Seriously, where has this year gone? Just further proof that time-passing-as-a-series-of-Lorenz-transformations phenomenon is real. Well, it's either that or sorcery. Clearly. In any case, we are long overdue for some new nomnoms and I've been saving up this recipe until the weather cooled to the point that it wouldn't be torturous to have the oven on. As it's been a few months, let's make the post a double nomnom feature! Below you'll find not one, but two different styles of stuffed soft pretzels!

Modified from the original recipe on Half Baked Harvest
Until recently, yeasted dough was my culinary kryptonite. It seemed that no matter how thoroughly I prepared or how diligently I monitored times and temperatures I'd be left with either something pungently fermented or depressingly lacking in anything resembling volume. My crimes against eukaryote-kind would mark me as a committer of mass fungicide for the rest of my days...or so I believed.   

Like anything else, the key was practice. While you don't necessarily need a great deal of experience to make these pretzels, this is the single most difficult recipe that's been featured on the blog to date. There's no doubt you guys can totally handle this, but two things that will make your cooking experience easier even before you get down with some flour and fungus are as follows:

- Read all of the procedural and the Q&A first. This isn't a recipe you can follow along with as you go, as too many of the steps need to happen either concurrently or immediately after one another.
- If at all possible, conscript a sous chef. Assembling the pretzels will be exponentially less chaotic with another set of hands.

Difficulty: XCOM Classic (very advanced)
Availability of Ingredients: Somewhat common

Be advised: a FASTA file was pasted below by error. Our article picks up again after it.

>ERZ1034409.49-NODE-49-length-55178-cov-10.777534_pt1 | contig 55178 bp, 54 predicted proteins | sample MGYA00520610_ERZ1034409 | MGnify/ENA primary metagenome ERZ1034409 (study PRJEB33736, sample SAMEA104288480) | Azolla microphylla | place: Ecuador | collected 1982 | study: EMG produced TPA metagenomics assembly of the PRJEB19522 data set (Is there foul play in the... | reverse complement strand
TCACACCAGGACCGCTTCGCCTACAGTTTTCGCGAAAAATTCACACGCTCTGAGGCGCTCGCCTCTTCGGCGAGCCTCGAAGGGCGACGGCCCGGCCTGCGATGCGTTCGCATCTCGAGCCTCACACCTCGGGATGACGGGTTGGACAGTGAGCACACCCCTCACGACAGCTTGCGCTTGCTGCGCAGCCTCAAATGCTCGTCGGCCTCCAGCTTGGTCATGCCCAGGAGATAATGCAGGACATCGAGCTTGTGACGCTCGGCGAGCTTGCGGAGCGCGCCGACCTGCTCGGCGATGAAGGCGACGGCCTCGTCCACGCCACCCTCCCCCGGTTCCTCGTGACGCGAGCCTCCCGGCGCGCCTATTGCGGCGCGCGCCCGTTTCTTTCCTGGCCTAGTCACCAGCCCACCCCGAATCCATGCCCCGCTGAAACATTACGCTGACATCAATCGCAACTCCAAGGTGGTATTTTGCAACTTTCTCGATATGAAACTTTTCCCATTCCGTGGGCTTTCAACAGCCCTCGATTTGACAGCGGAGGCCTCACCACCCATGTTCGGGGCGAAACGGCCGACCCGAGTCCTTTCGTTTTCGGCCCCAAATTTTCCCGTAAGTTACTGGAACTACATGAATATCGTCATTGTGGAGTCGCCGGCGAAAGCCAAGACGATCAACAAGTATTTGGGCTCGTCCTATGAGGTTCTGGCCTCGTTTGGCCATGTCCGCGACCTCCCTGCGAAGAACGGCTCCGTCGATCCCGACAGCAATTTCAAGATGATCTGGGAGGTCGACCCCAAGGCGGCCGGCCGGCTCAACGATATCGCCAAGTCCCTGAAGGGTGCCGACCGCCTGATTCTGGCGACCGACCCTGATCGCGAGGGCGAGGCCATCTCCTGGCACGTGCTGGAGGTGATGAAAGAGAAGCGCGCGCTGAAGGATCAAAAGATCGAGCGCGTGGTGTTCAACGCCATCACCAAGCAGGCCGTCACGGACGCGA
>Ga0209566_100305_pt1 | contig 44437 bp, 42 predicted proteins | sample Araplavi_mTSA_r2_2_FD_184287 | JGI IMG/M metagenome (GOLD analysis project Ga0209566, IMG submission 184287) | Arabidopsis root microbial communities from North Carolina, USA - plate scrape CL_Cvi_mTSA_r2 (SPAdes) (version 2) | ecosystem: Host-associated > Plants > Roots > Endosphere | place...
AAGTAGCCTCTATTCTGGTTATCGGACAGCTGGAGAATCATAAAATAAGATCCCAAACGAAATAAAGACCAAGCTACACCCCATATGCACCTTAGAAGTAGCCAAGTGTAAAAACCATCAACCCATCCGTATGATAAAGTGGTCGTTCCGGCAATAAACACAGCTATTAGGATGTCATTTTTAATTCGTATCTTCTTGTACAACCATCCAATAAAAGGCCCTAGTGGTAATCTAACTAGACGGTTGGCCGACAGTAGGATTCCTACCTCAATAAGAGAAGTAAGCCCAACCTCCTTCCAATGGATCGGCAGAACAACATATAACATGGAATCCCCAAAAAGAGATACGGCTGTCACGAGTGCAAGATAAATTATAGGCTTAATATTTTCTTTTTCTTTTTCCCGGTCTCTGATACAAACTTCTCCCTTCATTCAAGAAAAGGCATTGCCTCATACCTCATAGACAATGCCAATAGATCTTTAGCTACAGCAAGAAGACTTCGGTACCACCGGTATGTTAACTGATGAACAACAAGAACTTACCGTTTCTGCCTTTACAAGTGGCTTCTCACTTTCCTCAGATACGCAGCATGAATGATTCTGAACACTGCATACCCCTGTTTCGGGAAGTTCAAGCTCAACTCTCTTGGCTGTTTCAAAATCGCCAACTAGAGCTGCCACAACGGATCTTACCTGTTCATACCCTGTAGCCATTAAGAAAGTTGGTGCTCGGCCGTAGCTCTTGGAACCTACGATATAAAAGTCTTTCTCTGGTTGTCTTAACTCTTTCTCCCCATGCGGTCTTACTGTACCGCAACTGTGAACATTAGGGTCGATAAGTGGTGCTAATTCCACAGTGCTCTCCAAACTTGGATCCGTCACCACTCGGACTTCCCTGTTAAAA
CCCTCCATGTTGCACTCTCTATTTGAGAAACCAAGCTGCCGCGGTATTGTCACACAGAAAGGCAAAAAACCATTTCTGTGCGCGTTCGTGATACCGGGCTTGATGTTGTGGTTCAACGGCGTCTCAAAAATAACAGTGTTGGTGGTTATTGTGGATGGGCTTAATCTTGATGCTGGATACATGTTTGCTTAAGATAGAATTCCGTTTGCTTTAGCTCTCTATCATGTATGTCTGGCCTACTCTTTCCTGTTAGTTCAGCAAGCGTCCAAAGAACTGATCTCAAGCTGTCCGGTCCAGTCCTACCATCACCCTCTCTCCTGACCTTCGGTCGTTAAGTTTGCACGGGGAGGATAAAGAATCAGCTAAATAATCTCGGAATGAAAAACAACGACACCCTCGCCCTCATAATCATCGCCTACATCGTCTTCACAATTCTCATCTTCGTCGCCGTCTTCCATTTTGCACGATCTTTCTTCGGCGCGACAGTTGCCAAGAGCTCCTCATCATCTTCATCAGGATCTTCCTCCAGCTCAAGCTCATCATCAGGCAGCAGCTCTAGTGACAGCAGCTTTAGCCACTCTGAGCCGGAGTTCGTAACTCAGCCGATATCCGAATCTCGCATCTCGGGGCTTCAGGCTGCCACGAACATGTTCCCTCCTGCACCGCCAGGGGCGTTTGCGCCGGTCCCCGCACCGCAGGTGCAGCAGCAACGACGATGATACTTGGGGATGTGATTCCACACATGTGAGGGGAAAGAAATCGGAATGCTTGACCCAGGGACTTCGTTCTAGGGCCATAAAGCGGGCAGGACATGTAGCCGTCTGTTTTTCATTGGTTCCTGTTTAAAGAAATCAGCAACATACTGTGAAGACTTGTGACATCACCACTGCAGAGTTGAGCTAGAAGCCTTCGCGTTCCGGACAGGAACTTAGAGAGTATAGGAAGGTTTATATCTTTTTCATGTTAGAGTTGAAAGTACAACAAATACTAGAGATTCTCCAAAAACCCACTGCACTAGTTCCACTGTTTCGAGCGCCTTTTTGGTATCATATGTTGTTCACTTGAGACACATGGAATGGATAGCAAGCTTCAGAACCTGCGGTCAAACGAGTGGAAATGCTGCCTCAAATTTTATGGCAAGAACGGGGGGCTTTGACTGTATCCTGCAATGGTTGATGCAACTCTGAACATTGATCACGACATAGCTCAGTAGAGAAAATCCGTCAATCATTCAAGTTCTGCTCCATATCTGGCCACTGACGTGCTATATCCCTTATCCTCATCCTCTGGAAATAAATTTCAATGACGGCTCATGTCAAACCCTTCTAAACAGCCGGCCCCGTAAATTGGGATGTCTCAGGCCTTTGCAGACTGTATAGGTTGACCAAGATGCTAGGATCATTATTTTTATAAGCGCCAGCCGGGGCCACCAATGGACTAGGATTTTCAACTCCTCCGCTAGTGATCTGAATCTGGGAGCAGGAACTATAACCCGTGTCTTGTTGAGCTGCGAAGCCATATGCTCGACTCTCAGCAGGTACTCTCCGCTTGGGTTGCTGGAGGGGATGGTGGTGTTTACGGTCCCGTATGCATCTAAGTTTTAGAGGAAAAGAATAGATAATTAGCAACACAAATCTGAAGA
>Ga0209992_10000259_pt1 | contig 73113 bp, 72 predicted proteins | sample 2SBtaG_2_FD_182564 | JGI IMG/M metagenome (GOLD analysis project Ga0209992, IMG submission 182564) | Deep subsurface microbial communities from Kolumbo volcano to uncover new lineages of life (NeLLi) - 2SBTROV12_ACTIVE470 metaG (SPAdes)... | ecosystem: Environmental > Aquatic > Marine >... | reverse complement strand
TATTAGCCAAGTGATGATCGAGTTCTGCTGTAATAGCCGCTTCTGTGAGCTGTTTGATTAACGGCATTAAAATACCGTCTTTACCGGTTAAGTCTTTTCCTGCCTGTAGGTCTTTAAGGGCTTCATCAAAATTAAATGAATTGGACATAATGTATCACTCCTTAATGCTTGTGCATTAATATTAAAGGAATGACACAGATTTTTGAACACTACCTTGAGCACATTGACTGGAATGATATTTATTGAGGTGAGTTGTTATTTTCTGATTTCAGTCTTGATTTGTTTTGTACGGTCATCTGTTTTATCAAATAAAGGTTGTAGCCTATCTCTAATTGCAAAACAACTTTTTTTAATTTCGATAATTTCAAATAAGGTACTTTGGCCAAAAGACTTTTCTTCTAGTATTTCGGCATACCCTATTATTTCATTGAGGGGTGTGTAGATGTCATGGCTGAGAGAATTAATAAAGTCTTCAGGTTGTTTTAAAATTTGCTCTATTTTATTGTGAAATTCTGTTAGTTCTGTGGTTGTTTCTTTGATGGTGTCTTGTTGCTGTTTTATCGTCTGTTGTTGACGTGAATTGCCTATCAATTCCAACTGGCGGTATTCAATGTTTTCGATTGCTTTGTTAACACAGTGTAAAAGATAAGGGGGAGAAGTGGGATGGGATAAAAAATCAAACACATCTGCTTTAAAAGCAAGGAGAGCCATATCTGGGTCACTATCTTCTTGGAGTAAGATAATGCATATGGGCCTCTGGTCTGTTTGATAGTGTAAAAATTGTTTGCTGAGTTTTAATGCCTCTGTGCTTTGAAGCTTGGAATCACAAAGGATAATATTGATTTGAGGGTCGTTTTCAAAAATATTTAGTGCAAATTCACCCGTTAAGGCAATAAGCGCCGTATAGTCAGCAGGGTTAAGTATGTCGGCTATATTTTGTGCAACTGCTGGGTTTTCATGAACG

Gadgetry: A stand mixer with a dough hook (optional)
Feeds: 12-24 nerds
Time Till Noms: 2-3 hours, depending on the size of the pretzels you're making

Required Equipment: 2 large serving bowls, a whisk, a large wooden spoon or stiff spatula, 1-2 small heatproof containers (ceramic mugs work nicely), a large pot or deep pan, several baking sheets, a frying pan, a rolling pin, plastic wrap, a slotted spoon or spatula, a grater, a pastry brush or a soft, clean paintbrush
Optional Equipment: A cooking thermometer, a citrus zester


For the pretzel dough (beer version)
2 cups whole wheat pastry flour
2 1/2 cups all-purpose flour
1 package active dry yeast (2 1/4 teaspoons)
2 tablespoons light brown sugar
4 ounces (1 stick) unsalted butter, melted and cooled
1 1/2 teaspoons sea salt or kosher salt
 1/2 cups water
1 cup beer (or apple cider if you're making the sweet version of this)
Canola oil, ideally in spray form
3 quarts water, for boiling the pretzels
2/3 cups baking soda, for boiling the pretzels
1 egg, beaten, for brushing before baking
Coarse sea salt/kosher salt

For the filling (savory)

2 slices thick-cut bacon (optional)
1 tablespoon butter
1 clove garlic, minced, grated or smashed
1 tablespoon flour
1/2 cup milk
1 ounce cream cheese
1/2 cup shredded mozzarella cheese
1/2 cup grated parmesan cheese
1/2 cup greek yogurt
1/2 teaspoon crushed red pepper flakes (optional)
1/2 teaspoon pepper
1/2 cup (about 5 ounces) chopped spinach (can be fresh, but thaw if using frozen)
1 (6.7 ounce) jar grilled artichoke hearts or you can sub marinated artichokes, chopped

For the filling (sweet)
6-7 medium-sized apples
1/2 cup brown sugar
2 Tablespoons unsalted butter
the juice and zest of 1/2 of one lemon
1/4 teaspoon salt
1/4 teaspoon ground cinnamon
1/4 teaspoon ground nutmeg
1/8 teaspoon ground allspice

Making the dough